Art Gallery of Bishop’s University, Lennoxville
Does any immigrant take a sense of self or home for granted? Or is it their fate to grapple, consciously or not, with the age-old question: who am I? A question that could also be framed as: who might I have been if I’d known only one home, or if I’d never left?
No stranger to relocation, the Trinidad-born, Canadian-raised, U.S.-based artist Denyse Thomasos reflects on such concerns in Tracking: Thirty Years in Canada, Thirty Years in Trinidad.
She uses her family’s former Trinidadian residence as a point of departure, creating an enormous site-specific painting, mostly in shades of brown, grey and black, that covers the walls and ceiling of the gallery. On entering the dimly lit space, the viewer simultaneously experiences something akin to the claustrophobic oppression of a dark cave and the safety of a shelter. The piece is a kind of monumental, three-stop voyage dedicated to the exploration of the old family house.
Thomasos begins by expressing the legendary proportions that this probably humble abode has taken on in her family’s personal mythology by literally layering an immense blueprint of the home with another one of a mansion. Let’s call it a kind of utopian architectural palimpsest of nostalgia. On other walls, the spare outlines of a kitchen, living room and bedroom float on a grid framework. The simple silhouettes are like schoolbook illustrations not yet coloured in by memory. The viewer has the illusion of constantly changing perspectives, perhaps reflecting Thomasos’s attempt to construct a coherent whole from a mishmash of memories. The images are ghostly templates, hollow and transparent representations of a dwelling whose value is rendered essentially nil without its occupants.
The final element of the work includes additional traces of these same rooms—this time boldly layered with Thomasos’s trademark scratches. Previously tidy images are almost obliterated by thick black lines, patches of grey and bursts of white that refuse to be contained by the lines of the grid. Think stacks of furniture in an abandoned factory, or rundown cement high-rises on a dead-end street. Is it a metaphor for the messiness of a history built from scraps of feelings and recollections? A portrayal of the entrapments of the past? The family home in a state of disrepair and disuse? Possible readings multiply.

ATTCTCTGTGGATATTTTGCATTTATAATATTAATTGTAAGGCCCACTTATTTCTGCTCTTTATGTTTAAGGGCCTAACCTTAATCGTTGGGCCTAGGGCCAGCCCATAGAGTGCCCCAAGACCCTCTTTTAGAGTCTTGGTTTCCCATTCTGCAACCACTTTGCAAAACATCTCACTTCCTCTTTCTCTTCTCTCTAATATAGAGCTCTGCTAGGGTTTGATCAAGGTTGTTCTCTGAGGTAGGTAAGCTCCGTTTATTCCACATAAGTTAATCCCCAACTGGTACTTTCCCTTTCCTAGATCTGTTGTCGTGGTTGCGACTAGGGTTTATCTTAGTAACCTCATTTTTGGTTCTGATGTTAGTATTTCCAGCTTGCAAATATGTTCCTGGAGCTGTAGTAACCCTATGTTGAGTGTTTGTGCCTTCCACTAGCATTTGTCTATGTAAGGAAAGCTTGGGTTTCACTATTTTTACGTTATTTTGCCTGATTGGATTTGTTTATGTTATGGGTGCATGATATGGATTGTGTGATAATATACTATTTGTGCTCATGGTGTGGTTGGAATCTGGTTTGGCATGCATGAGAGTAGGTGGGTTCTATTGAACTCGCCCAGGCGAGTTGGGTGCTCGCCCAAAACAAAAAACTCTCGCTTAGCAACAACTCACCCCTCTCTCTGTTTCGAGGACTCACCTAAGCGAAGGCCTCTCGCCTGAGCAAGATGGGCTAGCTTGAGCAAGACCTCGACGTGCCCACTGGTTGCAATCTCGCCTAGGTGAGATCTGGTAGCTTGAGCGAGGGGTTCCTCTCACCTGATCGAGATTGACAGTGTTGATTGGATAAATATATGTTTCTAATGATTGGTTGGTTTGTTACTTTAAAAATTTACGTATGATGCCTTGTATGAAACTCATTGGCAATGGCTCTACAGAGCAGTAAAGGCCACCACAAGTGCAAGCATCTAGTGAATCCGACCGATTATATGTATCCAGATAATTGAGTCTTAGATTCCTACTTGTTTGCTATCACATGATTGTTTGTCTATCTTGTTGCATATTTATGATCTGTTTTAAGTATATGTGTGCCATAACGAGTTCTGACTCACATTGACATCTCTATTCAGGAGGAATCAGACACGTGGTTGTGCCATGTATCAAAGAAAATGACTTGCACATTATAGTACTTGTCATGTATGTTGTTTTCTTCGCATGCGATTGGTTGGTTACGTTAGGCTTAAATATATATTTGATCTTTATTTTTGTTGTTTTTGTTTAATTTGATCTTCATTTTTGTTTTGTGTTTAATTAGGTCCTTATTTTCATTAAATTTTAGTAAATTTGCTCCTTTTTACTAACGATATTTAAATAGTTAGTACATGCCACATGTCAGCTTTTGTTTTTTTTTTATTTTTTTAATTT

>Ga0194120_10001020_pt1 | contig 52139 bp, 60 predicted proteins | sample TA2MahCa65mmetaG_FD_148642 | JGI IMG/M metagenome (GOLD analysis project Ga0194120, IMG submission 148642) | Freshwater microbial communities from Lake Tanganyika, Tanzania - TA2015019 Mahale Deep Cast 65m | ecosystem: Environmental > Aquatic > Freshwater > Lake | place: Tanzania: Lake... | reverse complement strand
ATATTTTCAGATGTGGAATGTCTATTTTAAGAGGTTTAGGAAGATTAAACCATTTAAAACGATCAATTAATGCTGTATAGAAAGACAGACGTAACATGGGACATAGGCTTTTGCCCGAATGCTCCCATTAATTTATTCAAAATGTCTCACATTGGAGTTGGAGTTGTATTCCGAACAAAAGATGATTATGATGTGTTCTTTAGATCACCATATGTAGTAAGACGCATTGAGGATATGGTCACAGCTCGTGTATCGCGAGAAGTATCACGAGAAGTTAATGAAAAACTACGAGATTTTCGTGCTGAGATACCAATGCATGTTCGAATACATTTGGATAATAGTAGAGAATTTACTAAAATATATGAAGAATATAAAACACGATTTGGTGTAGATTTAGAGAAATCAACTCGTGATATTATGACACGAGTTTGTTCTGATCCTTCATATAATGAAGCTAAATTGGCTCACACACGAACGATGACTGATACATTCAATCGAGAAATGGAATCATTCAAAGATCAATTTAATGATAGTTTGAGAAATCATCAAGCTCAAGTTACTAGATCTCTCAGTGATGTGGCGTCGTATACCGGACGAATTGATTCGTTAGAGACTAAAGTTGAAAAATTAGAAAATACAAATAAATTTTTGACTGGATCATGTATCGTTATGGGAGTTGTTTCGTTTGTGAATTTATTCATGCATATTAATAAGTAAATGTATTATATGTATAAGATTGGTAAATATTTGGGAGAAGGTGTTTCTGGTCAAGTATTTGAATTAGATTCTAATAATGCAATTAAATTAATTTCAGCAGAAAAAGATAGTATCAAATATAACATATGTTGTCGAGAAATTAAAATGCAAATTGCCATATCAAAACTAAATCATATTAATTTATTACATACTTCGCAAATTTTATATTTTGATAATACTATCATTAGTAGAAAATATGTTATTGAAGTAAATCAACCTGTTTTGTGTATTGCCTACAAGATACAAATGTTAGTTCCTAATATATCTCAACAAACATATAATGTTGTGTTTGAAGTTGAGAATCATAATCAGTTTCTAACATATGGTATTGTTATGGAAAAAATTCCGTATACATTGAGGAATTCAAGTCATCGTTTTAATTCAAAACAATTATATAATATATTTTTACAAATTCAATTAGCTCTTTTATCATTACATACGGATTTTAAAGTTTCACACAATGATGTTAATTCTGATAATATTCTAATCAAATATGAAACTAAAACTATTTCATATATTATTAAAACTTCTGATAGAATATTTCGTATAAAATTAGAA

Thomasos seemingly attempts to approach her past with clear-eyed objectivity but ends with a realization of its impossibility. This evolution is reflected in the shift from neutral, architecturally based images to subjective mark-making. It should be noted that in the past Thomasos has rejected the idea that her paintings are rooted in abstraction, arguing rather that they expose “the structural psychology of a mind that has been disrupted and distorted through the black experience in the Western world.” In Tracking, she makes this transformation manifest and the viewer is invited to trace the journey with her.
In the end, the work is painted over. Unlike a mural, it is not destined to endure as an homage to the artist’s former home. Essentially erasable, Tracking: Thirty Years in Canada, Thirty Years in Trinidad suggests a brash though futile cry against the loss of home, the fading of memories and even the whitewashing process of assimilation. Yet even as Thomasos fights against this erasure, she hints at the necessity of letting go of the past, no matter how precious its place in memory.
From the Fall 2004 issue of Canadian Art